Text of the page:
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Monday, 27 September 2010

Releasing potential

It's such a pleasure to help really nice people escape from the confines of their public sector past. The cultural and attitudinal changes demanded by 'Big Society' are huge and not everyone finds it easy to adapt.

Last week, I was able to introduce a state school Head Teacher, let down by the demise of BSF, to someone able to bring together private investors to build the new school she needs.The penny only really dropped when the lead investor explained that although he could fund the whole project himself, he'd prefer to work with others. I don't think she'd met many really wealthy people before.

I don't think the Head Teacher had realised that whilst the public sector agonise and plan for months, even years, about any investment decision, then spend many more months making sure it's 'done correctly', the private sector listen to your pitch and decide on the spot. If it feels right, it must be right and the detail will inevitably fall into place as the principle heads of agreement are reached.

Increasingly I am working as a deal broker in this way, preparing the two sides then bringing them together to share the vision I have helped them imagine. It's rewarding, great fun and surely what 'Big Society' is all about?

Wednesday, 15 September 2010

Rules and how to bend them

 I've just suggested to Norwich City Council that they put the rule book to one side and respond to an emergency. There are 300 of their former workers who transferred  out under TUPE and found themselves out of work when Connaught (to whom they had TUPE transferred again) went bust.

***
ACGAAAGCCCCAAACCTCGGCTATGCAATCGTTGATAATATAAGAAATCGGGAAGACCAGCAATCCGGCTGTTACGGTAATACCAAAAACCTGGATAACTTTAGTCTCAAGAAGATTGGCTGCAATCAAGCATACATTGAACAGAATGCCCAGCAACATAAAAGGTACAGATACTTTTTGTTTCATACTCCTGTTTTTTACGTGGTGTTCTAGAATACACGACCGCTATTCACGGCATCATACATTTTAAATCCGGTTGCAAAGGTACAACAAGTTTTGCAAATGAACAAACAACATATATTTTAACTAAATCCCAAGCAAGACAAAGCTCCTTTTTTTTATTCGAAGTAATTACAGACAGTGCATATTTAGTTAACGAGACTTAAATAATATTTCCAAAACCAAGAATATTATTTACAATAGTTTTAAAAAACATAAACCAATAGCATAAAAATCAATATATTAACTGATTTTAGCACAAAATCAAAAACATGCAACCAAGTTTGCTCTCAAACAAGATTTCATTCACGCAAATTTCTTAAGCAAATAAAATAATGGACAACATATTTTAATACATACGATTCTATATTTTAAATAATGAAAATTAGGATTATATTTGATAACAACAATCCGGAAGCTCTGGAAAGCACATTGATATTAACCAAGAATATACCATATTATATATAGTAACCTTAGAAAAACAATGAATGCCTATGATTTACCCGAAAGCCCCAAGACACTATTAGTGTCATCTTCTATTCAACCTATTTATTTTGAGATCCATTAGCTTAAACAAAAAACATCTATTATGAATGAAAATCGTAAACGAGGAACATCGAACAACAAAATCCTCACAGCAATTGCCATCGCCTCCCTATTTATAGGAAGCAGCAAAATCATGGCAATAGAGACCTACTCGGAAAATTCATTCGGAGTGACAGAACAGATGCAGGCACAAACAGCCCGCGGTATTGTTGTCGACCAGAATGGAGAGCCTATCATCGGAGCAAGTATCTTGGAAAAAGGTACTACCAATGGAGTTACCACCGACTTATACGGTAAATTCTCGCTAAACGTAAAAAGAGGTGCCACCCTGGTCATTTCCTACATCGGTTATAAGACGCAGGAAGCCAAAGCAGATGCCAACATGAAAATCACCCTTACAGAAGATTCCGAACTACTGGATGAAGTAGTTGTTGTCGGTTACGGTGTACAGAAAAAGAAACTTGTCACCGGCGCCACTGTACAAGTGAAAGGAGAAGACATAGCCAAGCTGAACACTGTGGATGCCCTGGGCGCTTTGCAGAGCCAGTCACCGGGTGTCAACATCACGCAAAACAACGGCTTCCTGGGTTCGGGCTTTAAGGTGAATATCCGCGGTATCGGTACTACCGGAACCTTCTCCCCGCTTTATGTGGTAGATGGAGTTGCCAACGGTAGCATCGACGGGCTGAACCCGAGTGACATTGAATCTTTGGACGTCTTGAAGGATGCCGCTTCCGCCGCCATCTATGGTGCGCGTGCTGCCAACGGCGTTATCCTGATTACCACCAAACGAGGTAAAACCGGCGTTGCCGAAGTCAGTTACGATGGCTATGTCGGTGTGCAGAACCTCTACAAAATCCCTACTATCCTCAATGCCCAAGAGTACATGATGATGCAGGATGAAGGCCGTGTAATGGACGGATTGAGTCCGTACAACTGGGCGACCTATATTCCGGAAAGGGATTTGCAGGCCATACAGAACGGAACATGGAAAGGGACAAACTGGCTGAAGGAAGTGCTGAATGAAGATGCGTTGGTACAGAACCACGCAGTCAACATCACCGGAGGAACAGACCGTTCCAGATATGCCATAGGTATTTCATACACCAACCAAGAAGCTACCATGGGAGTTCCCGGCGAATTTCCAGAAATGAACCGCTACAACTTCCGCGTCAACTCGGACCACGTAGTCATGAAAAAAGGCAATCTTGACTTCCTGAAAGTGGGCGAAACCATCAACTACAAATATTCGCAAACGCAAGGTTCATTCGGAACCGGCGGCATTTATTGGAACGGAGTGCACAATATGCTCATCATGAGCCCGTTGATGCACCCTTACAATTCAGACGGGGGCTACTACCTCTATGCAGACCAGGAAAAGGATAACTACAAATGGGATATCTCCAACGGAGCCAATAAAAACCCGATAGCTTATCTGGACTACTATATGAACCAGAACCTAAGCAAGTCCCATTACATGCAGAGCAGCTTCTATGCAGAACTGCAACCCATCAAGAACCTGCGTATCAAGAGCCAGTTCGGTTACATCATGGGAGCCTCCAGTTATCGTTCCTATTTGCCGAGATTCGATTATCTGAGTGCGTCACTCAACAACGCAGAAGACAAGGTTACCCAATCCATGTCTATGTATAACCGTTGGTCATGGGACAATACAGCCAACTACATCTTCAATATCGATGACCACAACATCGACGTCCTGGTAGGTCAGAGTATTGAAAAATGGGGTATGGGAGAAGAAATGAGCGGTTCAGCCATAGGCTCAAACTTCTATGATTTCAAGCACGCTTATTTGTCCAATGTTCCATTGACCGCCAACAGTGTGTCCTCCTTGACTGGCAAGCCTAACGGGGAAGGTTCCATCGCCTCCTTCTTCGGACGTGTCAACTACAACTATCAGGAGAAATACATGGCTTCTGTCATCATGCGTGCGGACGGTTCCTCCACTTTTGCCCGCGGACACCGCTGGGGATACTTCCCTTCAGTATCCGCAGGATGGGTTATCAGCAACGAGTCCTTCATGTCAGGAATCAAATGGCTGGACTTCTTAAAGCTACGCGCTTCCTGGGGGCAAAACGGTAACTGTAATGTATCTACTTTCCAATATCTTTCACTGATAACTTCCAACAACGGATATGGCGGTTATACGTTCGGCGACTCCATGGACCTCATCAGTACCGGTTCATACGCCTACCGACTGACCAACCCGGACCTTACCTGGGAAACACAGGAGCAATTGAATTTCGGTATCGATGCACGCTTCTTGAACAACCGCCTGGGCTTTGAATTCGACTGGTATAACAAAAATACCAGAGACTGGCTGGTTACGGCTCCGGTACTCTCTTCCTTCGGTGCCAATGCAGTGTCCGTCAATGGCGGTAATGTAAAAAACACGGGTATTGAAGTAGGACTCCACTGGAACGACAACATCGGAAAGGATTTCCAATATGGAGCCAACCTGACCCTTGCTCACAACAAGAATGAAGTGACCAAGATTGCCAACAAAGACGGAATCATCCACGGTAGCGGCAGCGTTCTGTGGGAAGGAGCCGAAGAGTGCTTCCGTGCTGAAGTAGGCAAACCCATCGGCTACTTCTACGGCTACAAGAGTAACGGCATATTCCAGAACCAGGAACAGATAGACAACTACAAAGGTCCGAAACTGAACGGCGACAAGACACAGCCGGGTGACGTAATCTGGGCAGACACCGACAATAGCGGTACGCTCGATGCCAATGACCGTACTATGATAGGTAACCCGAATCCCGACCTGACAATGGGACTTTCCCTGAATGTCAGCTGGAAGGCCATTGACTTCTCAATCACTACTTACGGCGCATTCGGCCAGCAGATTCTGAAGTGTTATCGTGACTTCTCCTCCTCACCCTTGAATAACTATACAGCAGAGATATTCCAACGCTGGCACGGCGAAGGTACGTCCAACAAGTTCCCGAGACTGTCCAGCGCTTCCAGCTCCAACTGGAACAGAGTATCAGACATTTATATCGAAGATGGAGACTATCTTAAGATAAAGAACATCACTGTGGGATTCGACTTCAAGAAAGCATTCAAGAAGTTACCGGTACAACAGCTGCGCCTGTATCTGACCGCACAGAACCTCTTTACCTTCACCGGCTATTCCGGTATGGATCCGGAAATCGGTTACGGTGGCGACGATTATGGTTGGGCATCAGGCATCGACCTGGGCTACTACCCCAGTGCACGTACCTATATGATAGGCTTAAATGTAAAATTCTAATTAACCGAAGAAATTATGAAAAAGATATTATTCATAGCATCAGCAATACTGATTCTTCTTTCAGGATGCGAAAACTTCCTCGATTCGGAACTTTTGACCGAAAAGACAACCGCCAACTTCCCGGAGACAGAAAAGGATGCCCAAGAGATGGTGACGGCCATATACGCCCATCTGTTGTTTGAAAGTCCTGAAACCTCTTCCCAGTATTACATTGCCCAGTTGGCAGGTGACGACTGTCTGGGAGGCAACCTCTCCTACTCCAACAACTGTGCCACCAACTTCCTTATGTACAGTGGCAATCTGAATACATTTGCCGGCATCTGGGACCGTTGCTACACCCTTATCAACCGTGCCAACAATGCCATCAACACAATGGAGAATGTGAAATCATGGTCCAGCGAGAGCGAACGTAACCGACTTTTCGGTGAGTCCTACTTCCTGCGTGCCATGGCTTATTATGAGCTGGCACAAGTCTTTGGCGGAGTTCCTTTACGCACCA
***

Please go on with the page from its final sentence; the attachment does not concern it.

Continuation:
The press reported that the Council had the work and the budget but rules forbade them from hiring the workers directly. They hoped that the new contractors they hired through an open tender process would take on some of the now redundant workers.

My suggestion, that the workers form a cooperative and contract with the Council was met with some enthusiasm. But the rules say it can't be done like that I was told. It reminds me of the case recently where a child drowned because the first emergency worker on the scene did not have the right training to wade into a pond to save the child.

Sure breaking rules always carries risk, but at what point to you lay the rule book to one side to deal compassionately and quickly with an emergency. Many of the 300 workers were employed for decades by the Council before all this contracting nonsense took them into the private sector. They are vulnerable people, being pushed around and now punished by a system over which they have no control.

To me, 'Big Society' is all about putting people first. Here's a great opportunity for a city to work together to do what's right for the people. The people who now find themselves out of work; the people whose Council owned homes need repairs and the people who together make Norwich one of the world's nicest cities.

I've even found a man with the perfect combination of skills and experience to make it happen. I've made the introduction and now need to sit back and see what happens. I hope everyone rises to the challenge!